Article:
Report into the Sinking of Yogi

We now know that the French Marine Accident Investigation Office, BEAMer (Bureau d’enquêtes sur les évènements de mer) will publish their report into the foundering of the 62 metre super yacht Yogi in ten days time

Somewhat akin to the British Marine Accidents Investigation Board (MAIB) the report from BEAMer is highly unlikely to lay blame at anyones feet but hopefully will go some way to answering the many questions that the industry has.
The videos of the rescue, posted onto the Internet by the Greek authorities, have been poured over by seaman many of whom have an in depth knowledge of running super yachts of this calibre.

What they have seen and questioned, has raised much debate inside the community in which they work. 
Why for example; was Yogidisplaying NUC (Not Under Command) lights as well as steaming lights despite the fact she was clearly sinking? 

The carrying of the first suggests the crew fully realised the yacht had problems yet failing to extinguish the latter, is a breach of the Colregs and therefore gives shipping nearby a mixed message.
Where did the life raft, so clearly visible in the rescue videos and seen secured to the vessels port side, come from?  Remember the crew have stated earlier that they were unable to launch a life raft and clearly rafts on the port side could not have been released by a hydrostatic release mechanism.
Why, during the incident, was it not possible to use the yachts bow thruster or lower the ships anchors to create a sea anchor effect?  Placing the bow of a yacht, without engine power, into the sea would have been the seamanlike thing to do.
Search the Internet and you will find still photographs clearly taken from the helicopters performing the rescue.  These are stand-alone shots not grabbed as stills from the video.  In several, taken early on in the rescue, there are clear images of cushions normally used on deck, that are seen floating astern of the yacht. 

At first thought, this is not unusual, but ask any Captain in command of a super yacht where he would stow deck cushions while on passage in winter, and the answer will undoubtedly be: “below deck” meaning, in all probability, in the Lazerette or beach club.
So here is the question.  How is it that cushions, in all probability stowed below decks, are seen to be floating off the yacht’s starboard quarter?  Hopefully the French investigators will have quizzed the crew as to how the doors to the beach club came open and allowed the cushions to be blown out, if indeed they were stowed below.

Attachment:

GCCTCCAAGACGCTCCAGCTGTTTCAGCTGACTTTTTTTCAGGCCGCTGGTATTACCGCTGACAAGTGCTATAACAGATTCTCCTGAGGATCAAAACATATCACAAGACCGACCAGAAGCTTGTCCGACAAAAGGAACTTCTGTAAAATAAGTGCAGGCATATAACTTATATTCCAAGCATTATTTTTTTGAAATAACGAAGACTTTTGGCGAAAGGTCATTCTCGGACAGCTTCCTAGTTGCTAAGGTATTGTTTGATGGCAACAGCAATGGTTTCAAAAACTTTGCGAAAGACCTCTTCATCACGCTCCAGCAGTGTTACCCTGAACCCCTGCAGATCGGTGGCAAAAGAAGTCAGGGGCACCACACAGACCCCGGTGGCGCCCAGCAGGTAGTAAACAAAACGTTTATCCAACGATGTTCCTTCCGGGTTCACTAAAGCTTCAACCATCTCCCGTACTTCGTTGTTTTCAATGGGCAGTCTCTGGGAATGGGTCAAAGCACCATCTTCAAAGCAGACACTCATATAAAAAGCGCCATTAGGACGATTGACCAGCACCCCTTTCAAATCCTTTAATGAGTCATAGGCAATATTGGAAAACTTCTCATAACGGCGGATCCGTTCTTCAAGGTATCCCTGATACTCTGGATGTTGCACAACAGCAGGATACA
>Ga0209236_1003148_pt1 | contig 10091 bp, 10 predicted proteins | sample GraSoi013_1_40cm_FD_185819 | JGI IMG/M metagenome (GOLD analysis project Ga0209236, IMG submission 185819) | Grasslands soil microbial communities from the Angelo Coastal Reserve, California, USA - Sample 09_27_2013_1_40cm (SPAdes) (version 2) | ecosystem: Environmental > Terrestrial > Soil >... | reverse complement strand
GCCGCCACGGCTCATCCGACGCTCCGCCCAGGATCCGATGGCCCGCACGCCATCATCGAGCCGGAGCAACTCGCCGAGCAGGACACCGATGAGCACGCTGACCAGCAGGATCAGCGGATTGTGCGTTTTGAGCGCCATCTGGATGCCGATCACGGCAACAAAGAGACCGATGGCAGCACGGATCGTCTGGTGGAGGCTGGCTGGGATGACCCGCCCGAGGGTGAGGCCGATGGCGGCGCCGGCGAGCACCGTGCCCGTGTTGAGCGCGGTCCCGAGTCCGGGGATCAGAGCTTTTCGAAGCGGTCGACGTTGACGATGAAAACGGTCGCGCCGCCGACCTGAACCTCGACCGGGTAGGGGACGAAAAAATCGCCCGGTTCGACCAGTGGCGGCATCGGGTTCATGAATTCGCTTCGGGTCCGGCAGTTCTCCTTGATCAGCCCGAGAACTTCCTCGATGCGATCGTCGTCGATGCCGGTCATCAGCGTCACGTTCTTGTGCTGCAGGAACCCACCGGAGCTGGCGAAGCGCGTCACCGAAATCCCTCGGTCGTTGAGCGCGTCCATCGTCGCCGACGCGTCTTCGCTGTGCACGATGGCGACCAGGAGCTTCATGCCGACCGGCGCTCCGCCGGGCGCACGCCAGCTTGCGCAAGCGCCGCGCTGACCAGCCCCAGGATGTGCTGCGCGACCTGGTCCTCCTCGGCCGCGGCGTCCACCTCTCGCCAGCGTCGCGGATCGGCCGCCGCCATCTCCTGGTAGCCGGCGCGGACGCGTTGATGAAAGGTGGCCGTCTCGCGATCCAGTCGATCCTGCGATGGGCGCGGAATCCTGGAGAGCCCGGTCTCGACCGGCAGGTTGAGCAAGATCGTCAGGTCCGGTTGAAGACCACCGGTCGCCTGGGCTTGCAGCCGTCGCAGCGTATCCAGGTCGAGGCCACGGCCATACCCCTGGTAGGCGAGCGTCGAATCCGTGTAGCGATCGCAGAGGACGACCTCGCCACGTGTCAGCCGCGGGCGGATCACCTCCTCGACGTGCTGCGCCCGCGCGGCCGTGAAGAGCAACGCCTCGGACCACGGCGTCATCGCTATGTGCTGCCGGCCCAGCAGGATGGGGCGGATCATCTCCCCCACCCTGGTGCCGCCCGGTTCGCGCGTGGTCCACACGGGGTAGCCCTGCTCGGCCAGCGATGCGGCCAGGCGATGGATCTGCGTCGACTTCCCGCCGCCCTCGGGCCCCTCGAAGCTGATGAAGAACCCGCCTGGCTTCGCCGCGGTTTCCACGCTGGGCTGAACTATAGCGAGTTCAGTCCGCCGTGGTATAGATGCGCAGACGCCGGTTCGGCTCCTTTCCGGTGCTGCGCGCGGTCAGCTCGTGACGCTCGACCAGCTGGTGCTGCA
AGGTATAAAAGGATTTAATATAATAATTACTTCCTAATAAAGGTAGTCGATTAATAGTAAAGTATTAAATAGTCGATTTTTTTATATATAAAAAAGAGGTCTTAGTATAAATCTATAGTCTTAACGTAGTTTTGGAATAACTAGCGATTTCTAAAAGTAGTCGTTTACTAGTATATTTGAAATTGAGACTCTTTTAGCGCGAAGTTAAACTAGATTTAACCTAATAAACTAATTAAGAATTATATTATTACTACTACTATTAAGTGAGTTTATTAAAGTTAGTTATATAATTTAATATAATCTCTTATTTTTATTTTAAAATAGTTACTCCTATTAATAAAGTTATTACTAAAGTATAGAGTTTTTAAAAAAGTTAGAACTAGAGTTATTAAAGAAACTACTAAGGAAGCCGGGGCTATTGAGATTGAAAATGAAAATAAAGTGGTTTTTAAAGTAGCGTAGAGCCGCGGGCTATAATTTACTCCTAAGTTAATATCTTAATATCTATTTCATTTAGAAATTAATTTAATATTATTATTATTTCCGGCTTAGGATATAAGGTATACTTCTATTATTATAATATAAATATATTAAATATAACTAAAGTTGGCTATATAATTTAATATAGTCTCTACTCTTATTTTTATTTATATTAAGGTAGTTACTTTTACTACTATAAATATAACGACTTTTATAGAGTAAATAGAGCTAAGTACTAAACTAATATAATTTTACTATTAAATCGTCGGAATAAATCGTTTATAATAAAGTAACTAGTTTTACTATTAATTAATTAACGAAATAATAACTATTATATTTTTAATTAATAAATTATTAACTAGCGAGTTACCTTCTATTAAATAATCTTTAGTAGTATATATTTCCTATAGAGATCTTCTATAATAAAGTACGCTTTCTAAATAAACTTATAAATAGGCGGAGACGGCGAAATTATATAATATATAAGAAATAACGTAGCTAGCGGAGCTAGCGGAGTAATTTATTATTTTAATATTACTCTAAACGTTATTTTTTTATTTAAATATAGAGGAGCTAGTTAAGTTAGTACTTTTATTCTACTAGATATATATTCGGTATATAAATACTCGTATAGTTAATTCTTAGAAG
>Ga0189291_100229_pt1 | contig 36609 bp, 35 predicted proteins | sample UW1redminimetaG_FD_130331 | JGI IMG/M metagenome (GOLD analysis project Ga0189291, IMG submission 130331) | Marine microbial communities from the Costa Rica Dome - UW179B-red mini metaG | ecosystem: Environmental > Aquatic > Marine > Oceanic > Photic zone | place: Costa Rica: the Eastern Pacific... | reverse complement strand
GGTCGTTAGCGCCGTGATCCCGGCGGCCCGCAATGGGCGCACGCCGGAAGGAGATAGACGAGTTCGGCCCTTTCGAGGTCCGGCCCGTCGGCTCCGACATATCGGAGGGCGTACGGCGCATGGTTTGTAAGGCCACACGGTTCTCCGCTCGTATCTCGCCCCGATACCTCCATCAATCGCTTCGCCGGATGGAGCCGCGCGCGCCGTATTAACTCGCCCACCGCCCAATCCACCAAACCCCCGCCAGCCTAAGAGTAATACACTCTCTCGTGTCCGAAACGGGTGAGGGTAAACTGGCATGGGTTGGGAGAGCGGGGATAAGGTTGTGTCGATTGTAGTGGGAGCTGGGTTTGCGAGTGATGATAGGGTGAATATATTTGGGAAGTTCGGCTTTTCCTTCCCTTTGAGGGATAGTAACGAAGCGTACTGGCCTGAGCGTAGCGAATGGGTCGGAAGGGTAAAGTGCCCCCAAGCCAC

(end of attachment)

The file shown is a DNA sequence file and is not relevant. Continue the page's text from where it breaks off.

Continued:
Could it be, that the doors were not dogged down properly before departure?  Could that be the reason why water entered into the yacht in the first place?   Then perhaps the investigators will ask; how is it, that more than one watertight compartment was flooded on a yacht that should, if good seamanlike practise was followed, have ensured that all water tight doors and hatches were closed while at sea and in heavy weather.
Yet because we know there was water in the yacht, the authorities should ask:
  • Why was it allowed to remain there? 
  • Why were the yacht’s pumps, emergency pumps or even her fire pumps not used to evacuate the water?
It is clear from the video that the generators are working.
Then there are questions to be asked of those vessels who were in the area at the time.  These included:
  • Grande Sicilia
  • Cement Trader,
  • Heroi Stakorsky 1
  • Eva
Did they offer assistance?  Was it refused by those on board Yogi?  Did those on board those ships observe how Yogi listed and then sank

I presume, and indeed hope, that the Greek Coastguard and the French investigators have been talking to each other and shared intelligence, if not compared notes on their respective interviews with the crew of the yacht and the commercial ships that were nearby.
Why was the yacht making way at high speed in such foul weather conditions?  Why did she not seek shelter in the lee of the nearby islands?
Under pre departure procedures laid down under the ISM, all the yachts safety and communications equipment would have been checked before setting off to sea. 
  • Did the ISM procedures work?
  • Did this yacht, her owner and DPA have a good understanding and practise of ISM?

Why, when it became clear in the early part of the scenario that all was not well, did the yacht call for a tow towards safety or at the very least into shallow water that was just hours away even at reduced speed?
The primary mission of BEAmer is to conduct technical investigations into marine casualties or incidents.  It is also empowered to collect, make use of and disseminate information regarding professional practices and lessons learnt from marine casualties or incidents. I hope that there will be recommendations that will be of value.

I for one, just hope they are true to their mission statement and that with the publication of their report, we learn what caused the well built, well found, Yogi to sink.

One comment

  1. Thank for a very interesting article! I think that it is very unlikely that we will get satisfying answers. As far as I heard (and I trust this source) the crew was offered quite an important amount of money for not saying anything. There is another question which could be added to the many interesting points that you made: Why did two Proteskan yachts sink in a very short period of time (Yogi in February 2012 and Vals II in September 2012 off Cap Ferrat), both under mysterious circumstances?

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